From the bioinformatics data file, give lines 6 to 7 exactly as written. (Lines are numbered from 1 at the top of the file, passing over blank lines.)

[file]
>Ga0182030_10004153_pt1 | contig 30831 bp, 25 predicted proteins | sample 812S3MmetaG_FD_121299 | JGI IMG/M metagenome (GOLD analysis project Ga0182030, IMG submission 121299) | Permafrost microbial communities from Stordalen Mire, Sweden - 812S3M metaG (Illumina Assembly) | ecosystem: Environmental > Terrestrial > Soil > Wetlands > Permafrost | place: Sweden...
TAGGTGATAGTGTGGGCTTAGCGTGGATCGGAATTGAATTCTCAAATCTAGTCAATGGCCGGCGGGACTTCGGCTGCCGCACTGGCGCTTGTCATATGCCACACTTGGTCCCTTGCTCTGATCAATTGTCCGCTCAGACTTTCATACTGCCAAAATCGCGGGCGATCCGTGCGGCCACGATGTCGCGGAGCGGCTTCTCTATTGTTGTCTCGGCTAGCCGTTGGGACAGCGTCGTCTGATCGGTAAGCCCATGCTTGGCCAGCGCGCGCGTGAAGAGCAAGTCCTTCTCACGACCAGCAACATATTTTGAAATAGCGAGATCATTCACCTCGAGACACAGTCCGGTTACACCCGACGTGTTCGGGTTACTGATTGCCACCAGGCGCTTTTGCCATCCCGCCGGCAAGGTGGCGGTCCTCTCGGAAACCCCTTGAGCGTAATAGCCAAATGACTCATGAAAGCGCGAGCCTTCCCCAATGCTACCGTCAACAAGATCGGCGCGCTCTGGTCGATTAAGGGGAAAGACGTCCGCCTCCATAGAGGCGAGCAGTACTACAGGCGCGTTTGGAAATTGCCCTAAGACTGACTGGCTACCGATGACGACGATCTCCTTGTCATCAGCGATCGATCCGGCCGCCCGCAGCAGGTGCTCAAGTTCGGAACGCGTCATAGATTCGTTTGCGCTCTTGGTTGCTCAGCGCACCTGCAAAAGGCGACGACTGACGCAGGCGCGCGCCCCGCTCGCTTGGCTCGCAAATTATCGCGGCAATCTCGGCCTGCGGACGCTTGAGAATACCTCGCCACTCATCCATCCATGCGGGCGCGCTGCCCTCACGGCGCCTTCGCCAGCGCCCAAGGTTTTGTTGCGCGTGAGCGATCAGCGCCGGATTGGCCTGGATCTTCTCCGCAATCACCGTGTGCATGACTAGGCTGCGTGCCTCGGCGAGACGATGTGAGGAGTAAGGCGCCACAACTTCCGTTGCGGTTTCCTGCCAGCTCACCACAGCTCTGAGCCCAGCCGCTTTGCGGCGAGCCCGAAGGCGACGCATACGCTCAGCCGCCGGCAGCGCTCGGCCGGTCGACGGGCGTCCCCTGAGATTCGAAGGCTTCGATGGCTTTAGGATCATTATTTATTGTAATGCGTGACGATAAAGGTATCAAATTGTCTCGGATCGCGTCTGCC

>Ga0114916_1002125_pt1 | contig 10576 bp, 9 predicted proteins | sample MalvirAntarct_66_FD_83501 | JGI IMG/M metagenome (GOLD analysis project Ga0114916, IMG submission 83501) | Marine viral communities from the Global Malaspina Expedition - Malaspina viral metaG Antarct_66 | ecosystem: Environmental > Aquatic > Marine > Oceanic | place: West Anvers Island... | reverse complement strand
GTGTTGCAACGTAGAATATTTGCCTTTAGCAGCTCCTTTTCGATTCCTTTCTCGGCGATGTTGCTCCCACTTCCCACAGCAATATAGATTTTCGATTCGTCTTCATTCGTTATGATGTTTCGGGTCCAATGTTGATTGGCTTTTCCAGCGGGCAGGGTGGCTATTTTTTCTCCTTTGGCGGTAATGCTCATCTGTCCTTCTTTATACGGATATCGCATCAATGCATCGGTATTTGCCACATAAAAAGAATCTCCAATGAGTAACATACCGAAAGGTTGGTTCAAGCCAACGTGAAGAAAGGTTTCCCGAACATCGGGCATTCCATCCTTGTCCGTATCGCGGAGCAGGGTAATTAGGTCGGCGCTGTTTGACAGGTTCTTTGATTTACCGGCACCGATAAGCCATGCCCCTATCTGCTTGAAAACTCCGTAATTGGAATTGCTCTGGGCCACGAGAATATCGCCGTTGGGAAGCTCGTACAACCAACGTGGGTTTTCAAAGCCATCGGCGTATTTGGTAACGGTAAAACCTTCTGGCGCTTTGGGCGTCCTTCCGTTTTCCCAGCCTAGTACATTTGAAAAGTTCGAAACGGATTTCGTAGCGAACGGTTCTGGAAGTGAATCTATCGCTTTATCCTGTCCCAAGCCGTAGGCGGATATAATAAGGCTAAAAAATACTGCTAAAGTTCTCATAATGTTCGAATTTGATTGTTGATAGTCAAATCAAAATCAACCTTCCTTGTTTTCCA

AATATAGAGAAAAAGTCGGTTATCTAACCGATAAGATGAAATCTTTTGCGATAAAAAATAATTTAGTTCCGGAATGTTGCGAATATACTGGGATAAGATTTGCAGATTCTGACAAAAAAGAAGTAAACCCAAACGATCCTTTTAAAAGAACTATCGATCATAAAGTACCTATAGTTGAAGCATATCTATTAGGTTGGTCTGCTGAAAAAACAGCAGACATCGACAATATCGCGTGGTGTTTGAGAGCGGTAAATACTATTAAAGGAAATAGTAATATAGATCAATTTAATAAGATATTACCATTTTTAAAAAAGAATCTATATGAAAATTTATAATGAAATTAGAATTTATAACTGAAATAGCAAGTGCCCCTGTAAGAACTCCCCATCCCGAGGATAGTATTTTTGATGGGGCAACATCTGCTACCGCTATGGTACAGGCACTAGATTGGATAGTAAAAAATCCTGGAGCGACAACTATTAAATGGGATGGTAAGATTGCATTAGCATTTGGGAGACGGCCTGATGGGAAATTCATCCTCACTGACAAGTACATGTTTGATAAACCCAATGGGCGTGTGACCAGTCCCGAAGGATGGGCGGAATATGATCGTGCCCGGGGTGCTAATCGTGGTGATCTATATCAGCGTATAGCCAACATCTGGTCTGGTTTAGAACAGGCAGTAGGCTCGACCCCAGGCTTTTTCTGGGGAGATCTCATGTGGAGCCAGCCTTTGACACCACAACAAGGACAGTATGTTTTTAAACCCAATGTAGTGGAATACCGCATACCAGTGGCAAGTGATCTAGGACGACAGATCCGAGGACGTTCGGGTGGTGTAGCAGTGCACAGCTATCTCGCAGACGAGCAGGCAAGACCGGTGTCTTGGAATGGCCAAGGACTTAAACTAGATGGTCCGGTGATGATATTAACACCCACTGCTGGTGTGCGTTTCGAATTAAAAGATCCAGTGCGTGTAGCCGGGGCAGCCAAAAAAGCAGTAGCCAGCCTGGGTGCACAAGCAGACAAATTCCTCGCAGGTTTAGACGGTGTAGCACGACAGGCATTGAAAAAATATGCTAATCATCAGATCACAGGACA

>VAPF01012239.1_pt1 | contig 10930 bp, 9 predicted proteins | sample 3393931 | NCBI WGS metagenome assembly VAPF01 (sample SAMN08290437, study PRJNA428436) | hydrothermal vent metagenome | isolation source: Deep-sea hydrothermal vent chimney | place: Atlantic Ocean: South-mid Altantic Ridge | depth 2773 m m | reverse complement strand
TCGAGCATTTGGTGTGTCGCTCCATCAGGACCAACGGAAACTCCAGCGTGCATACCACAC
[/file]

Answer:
>VAPF01012239.1_pt1 | contig 10930 bp, 9 predicted proteins | sample 3393931 | NCBI WGS metagenome assembly VAPF01 (sample SAMN08290437, study PRJNA428436) | hydrothermal vent metagenome | isolation source: Deep-sea hydrothermal vent chimney | place: Atlantic Ocean: South-mid Altantic Ridge | depth 2773 m m | reverse complement strand
TCGAGCATTTGGTGTGTCGCTCCATCAGGACCAACGGAAACTCCAGCGTGCATACCACAC